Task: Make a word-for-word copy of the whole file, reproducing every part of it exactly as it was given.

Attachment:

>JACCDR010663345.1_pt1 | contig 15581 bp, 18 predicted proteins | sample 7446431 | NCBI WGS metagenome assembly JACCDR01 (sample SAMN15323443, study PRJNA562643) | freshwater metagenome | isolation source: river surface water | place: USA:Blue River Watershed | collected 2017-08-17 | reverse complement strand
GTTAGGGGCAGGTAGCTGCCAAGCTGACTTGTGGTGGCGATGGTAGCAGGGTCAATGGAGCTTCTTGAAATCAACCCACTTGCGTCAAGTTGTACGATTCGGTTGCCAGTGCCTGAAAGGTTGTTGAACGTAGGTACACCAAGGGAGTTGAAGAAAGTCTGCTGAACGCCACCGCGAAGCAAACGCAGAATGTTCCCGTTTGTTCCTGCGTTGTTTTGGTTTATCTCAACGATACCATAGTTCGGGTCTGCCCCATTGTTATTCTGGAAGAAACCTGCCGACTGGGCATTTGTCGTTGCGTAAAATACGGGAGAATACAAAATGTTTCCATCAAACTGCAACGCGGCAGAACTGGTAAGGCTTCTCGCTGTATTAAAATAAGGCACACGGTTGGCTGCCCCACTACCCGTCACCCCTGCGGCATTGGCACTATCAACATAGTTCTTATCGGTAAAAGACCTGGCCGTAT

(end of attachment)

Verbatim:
>JACCDR010663345.1_pt1 | contig 15581 bp, 18 predicted proteins | sample 7446431 | NCBI WGS metagenome assembly JACCDR01 (sample SAMN15323443, study PRJNA562643) | freshwater metagenome | isolation source: river surface water | place: USA:Blue River Watershed | collected 2017-08-17 | reverse complement strand
GTTAGGGGCAGGTAGCTGCCAAGCTGACTTGTGGTGGCGATGGTAGCAGGGTCAATGGAGCTTCTTGAAATCAACCCACTTGCGTCAAGTTGTACGATTCGGTTGCCAGTGCCTGAAAGGTTGTTGAACGTAGGTACACCAAGGGAGTTGAAGAAAGTCTGCTGAACGCCACCGCGAAGCAAACGCAGAATGTTCCCGTTTGTTCCTGCGTTGTTTTGGTTTATCTCAACGATACCATAGTTCGGGTCTGCCCCATTGTTATTCTGGAAGAAACCTGCCGACTGGGCATTTGTCGTTGCGTAAAATACGGGAGAATACAAAATGTTTCCATCAAACTGCAACGCGGCAGAACTGGTAAGGCTTCTCGCTGTATTAAAATAAGGCACACGGTTGGCTGCCCCACTACCCGTCACCCCTGCGGCATTGGCACTATCAACATAGTTCTTATCGGTAAAAGACCTGGCCGTAT